Most likely here $Q$ is the generator of infinitesimal transformations that is a symmetry of your Hamiltonian. A finite transformation is then given by
$$g(q) = \exp(i q Q) = I + q Q + \mathcal O(q^2) $$
for some real number $q$. For example if $Q$ is the momentum operator, $g(q)$ is the translation operator (translation of distance $q$). If $Q$ is angular momentum along the $z$-axis, $g(q)$ is a rotation along $z$-axis of angle $q$, etc.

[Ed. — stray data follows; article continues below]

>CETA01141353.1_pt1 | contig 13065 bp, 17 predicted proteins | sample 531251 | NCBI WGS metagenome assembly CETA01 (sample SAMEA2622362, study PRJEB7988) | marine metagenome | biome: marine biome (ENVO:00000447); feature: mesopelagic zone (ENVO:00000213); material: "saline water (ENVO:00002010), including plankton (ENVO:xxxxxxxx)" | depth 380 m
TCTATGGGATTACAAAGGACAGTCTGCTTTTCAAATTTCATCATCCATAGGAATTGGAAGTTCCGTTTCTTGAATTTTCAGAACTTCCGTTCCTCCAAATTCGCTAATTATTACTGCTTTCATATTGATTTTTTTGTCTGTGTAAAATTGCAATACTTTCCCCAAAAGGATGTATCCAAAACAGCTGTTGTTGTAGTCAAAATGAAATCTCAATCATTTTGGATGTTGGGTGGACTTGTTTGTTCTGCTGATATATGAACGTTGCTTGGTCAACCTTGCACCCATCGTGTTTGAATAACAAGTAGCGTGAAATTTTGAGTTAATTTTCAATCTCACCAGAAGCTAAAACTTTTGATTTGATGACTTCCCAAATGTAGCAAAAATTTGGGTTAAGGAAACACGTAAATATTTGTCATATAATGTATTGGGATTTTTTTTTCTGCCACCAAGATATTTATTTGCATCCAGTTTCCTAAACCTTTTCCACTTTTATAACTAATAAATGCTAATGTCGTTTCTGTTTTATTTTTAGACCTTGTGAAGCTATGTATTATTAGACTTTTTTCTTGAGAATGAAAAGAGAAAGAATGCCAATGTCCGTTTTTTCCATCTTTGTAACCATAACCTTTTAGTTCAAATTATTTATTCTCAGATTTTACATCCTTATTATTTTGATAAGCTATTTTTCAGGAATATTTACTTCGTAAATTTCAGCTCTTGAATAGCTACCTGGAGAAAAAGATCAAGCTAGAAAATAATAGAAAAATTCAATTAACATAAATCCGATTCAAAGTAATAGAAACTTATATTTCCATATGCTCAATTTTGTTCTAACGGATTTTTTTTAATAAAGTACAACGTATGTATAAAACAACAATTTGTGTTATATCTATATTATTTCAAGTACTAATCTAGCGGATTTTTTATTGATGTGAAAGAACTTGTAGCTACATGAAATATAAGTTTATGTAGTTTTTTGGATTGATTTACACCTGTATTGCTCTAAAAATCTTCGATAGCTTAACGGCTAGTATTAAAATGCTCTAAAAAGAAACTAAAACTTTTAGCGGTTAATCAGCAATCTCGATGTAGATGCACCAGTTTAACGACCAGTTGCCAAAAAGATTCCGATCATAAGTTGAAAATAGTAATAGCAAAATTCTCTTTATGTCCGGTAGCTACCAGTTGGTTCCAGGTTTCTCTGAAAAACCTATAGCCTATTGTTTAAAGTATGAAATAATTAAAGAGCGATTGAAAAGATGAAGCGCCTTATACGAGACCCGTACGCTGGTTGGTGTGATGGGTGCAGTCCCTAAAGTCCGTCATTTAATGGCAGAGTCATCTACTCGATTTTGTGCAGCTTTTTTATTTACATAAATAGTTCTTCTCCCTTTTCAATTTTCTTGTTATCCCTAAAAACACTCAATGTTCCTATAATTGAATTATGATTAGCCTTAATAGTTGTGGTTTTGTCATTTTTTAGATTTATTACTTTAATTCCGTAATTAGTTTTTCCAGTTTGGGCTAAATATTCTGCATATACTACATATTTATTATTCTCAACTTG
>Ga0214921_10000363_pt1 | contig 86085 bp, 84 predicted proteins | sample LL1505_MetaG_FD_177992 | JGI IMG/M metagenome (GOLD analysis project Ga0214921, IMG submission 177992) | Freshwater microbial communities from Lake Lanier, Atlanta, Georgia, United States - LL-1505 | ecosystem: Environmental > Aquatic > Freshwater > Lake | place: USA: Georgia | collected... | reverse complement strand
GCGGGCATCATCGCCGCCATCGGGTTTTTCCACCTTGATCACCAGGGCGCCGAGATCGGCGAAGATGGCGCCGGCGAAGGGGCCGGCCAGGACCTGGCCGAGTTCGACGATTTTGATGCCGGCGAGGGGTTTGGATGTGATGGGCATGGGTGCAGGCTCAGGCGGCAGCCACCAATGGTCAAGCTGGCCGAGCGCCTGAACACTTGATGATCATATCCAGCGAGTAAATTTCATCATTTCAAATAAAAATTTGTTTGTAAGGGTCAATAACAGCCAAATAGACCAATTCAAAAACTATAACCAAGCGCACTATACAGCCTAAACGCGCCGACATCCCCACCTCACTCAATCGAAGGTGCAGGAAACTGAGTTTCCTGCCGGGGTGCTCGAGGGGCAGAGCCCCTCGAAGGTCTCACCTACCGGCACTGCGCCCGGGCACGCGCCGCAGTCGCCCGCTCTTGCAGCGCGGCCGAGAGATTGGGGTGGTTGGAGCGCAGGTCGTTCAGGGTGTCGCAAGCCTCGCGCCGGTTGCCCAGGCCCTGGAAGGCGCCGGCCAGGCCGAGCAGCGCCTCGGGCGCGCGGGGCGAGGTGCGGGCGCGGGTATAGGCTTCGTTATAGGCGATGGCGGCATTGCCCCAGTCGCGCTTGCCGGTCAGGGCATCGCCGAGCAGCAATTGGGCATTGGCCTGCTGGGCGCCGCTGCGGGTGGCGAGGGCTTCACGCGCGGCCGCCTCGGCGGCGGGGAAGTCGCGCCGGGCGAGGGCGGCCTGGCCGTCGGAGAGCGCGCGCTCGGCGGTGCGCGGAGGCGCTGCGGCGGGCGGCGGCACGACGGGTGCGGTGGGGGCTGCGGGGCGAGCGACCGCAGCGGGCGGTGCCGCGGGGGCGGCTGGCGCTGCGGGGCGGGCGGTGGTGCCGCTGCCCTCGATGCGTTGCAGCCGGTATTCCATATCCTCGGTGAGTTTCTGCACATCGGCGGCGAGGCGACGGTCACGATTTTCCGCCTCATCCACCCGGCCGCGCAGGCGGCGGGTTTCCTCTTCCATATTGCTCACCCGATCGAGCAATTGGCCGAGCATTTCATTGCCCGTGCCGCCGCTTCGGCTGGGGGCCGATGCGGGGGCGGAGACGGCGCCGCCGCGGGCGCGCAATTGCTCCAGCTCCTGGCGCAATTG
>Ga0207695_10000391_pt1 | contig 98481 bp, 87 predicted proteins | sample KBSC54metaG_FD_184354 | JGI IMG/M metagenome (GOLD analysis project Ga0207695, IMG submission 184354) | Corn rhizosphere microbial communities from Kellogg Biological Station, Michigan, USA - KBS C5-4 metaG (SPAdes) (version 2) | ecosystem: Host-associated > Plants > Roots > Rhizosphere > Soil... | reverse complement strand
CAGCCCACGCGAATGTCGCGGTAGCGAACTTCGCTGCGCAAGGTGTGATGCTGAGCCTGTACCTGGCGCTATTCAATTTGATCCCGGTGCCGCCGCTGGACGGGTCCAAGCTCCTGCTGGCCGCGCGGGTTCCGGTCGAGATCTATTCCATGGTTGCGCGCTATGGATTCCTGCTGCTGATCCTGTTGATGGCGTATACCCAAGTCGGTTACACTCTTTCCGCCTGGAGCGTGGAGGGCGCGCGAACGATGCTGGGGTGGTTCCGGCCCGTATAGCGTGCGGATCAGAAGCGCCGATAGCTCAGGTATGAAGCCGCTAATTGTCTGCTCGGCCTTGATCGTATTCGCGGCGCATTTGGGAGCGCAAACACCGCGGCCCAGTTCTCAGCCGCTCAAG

If the ground-state is invariant under this symmetry then we must have
$$ g(q)|0\rangle = |0\rangle,$$
for any $q$. This is true if
$$ Q|0\rangle = 0.$$
In more mathematical language, $Q$ belongs to the Lie Algebra of your symmetry group while $g(q)$ belongs to the Lie Group. The fact that the ground-state is invariant, means it transforms as the trivial representation of the Lie Group.